Moroccan Boucherite Rug in Lavender
Sandy dunes under the changing sky. This rug paints a portrait of the desert. A piece so beautiful it might as well be worn as a cloak.
The term "Boucherite" translates to "a piece torn from old clothing" in the Berber language. These rugs have a fascinating history that dates back to the mid-20th century, a time when traditional materials for rug weaving, such as wool, became scarce in rural Moroccan communities. In response to this scarcity, the resourceful Berber women began repurposing discarded textiles and remnants, including clothing, rags, and scraps of fabric, to create their rugs.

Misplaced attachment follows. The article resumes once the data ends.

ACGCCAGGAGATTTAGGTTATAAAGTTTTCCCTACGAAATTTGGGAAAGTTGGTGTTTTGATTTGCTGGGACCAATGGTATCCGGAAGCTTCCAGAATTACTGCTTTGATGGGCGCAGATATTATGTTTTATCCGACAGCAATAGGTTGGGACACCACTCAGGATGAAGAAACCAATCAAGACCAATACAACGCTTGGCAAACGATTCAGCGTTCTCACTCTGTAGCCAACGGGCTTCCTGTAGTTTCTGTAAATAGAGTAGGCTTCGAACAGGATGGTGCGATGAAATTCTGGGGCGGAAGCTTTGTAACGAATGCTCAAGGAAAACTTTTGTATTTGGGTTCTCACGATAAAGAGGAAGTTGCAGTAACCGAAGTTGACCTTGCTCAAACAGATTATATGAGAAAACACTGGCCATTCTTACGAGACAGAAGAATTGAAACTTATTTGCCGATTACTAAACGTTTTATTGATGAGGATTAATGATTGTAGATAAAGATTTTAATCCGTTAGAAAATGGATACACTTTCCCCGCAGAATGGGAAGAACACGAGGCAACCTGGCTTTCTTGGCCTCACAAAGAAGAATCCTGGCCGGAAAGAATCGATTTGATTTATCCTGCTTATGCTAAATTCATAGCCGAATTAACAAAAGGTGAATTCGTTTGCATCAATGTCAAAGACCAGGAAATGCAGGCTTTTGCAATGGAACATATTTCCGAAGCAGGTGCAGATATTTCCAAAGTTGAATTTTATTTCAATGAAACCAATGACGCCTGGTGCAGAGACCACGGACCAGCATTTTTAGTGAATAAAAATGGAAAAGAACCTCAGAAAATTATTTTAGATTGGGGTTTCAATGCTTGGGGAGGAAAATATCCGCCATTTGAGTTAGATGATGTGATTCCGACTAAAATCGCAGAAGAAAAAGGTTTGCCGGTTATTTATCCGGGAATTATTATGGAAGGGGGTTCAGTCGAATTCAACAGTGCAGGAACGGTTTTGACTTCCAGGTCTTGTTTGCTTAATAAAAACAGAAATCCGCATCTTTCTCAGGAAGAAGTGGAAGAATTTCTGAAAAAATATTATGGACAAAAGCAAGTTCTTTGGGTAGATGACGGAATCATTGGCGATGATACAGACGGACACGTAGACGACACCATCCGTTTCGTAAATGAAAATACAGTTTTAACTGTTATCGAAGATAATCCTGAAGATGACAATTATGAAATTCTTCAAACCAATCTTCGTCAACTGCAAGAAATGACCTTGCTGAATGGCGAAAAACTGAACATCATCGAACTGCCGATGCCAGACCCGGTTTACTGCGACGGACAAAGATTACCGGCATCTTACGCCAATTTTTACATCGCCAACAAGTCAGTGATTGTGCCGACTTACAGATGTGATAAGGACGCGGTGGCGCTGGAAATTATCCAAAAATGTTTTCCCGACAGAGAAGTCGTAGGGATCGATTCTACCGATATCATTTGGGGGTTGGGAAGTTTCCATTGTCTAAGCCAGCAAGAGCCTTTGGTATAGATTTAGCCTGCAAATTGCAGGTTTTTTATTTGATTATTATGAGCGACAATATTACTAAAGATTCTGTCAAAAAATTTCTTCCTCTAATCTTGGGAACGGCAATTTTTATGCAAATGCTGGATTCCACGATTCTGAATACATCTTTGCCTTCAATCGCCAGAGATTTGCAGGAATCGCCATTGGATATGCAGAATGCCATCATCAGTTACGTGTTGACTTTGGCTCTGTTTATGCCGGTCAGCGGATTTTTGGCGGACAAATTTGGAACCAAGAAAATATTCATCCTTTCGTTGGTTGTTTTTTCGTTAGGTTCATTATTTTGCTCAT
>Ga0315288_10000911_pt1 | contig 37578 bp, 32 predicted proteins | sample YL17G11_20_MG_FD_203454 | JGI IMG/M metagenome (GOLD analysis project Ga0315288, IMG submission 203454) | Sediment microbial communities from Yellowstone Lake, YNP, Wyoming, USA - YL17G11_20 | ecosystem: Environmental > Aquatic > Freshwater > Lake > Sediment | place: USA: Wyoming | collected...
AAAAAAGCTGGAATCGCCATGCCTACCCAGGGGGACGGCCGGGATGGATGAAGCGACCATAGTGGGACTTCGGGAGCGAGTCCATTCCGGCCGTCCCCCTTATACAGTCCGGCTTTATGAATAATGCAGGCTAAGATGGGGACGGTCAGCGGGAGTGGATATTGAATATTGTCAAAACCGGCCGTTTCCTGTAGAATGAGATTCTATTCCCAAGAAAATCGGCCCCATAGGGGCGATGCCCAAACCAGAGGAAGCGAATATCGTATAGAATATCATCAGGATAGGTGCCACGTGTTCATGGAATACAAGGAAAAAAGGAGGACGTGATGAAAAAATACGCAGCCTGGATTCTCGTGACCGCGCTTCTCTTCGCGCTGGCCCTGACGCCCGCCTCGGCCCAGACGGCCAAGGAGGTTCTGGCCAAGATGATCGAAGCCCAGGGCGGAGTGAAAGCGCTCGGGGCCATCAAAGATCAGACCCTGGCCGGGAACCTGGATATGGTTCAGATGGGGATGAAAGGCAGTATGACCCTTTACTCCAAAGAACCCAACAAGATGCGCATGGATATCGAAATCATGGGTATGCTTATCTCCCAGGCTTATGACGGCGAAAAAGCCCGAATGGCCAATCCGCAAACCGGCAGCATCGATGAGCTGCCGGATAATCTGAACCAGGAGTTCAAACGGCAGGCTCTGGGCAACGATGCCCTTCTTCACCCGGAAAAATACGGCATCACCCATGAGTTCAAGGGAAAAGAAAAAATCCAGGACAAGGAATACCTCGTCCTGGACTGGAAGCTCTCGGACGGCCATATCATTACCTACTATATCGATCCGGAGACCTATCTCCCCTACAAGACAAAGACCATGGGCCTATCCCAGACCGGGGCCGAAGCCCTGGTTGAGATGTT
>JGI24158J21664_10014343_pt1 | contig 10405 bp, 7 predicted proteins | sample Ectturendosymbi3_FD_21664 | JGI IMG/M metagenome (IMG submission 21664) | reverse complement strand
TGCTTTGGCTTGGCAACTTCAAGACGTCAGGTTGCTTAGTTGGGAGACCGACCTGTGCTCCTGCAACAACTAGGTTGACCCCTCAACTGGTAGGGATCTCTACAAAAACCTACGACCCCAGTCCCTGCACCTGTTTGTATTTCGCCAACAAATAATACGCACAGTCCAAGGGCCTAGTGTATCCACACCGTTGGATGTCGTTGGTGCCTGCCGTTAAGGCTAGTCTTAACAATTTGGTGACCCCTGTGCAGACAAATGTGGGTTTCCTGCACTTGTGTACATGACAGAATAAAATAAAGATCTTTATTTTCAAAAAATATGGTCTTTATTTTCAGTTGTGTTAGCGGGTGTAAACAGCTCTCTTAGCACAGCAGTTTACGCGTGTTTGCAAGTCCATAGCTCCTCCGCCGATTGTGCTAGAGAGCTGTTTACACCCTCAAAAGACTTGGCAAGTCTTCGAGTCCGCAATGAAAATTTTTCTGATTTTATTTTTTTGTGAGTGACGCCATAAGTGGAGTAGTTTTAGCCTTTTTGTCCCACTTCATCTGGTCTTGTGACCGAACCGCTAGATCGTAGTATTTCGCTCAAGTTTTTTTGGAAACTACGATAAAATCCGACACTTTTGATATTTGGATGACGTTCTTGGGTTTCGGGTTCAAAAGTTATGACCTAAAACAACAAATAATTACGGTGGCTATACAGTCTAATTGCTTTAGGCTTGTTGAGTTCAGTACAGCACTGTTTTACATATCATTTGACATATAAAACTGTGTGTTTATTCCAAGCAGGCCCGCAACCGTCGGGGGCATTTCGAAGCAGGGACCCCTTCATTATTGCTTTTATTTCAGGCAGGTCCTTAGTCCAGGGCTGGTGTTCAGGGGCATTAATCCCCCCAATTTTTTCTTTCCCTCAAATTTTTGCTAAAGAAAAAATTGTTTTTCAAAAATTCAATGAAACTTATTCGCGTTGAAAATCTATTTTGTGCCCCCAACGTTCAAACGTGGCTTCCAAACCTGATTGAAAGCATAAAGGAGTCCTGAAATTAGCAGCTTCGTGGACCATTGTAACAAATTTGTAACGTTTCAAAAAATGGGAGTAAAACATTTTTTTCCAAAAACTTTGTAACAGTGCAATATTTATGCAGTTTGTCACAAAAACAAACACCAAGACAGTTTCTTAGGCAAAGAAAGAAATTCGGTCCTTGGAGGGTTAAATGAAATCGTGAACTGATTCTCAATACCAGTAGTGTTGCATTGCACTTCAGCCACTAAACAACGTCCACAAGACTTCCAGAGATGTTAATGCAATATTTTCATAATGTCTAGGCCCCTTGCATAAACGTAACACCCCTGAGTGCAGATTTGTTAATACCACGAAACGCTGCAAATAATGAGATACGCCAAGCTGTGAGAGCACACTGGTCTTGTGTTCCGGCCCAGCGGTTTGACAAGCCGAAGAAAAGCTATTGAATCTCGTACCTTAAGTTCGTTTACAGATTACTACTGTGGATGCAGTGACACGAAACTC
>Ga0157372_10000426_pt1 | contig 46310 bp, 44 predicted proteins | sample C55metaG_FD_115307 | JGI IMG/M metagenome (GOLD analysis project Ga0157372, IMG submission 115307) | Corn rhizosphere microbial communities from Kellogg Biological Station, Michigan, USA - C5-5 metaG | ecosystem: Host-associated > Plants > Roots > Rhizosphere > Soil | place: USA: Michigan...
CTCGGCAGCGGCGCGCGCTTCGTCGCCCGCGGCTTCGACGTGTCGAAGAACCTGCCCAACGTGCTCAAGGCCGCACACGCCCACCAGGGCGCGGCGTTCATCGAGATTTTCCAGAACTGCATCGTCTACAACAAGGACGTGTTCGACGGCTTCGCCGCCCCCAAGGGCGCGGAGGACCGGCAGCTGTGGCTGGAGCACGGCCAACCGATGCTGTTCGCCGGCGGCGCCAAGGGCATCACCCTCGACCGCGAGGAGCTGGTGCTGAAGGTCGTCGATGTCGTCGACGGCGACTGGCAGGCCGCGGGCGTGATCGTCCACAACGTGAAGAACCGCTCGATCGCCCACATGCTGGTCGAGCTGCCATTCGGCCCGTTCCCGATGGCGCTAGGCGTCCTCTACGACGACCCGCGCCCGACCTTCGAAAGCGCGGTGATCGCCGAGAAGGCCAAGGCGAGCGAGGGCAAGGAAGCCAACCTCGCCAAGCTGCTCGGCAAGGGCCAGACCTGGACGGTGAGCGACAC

The history of Boucherite rugs in Morocco showcases the resilience, resourcefulness, and artistic ingenuity of the Berber women.
Almost daily I receive a photo from my father, of the reservoir near their house. A token of his appreciation and wonderment for how beautiful it is. I see this rug as a similar sentiment. Without the ease of photos and the internet, perhaps the beauty of what we saw could be woven in thread.
Measuring 57"x 97"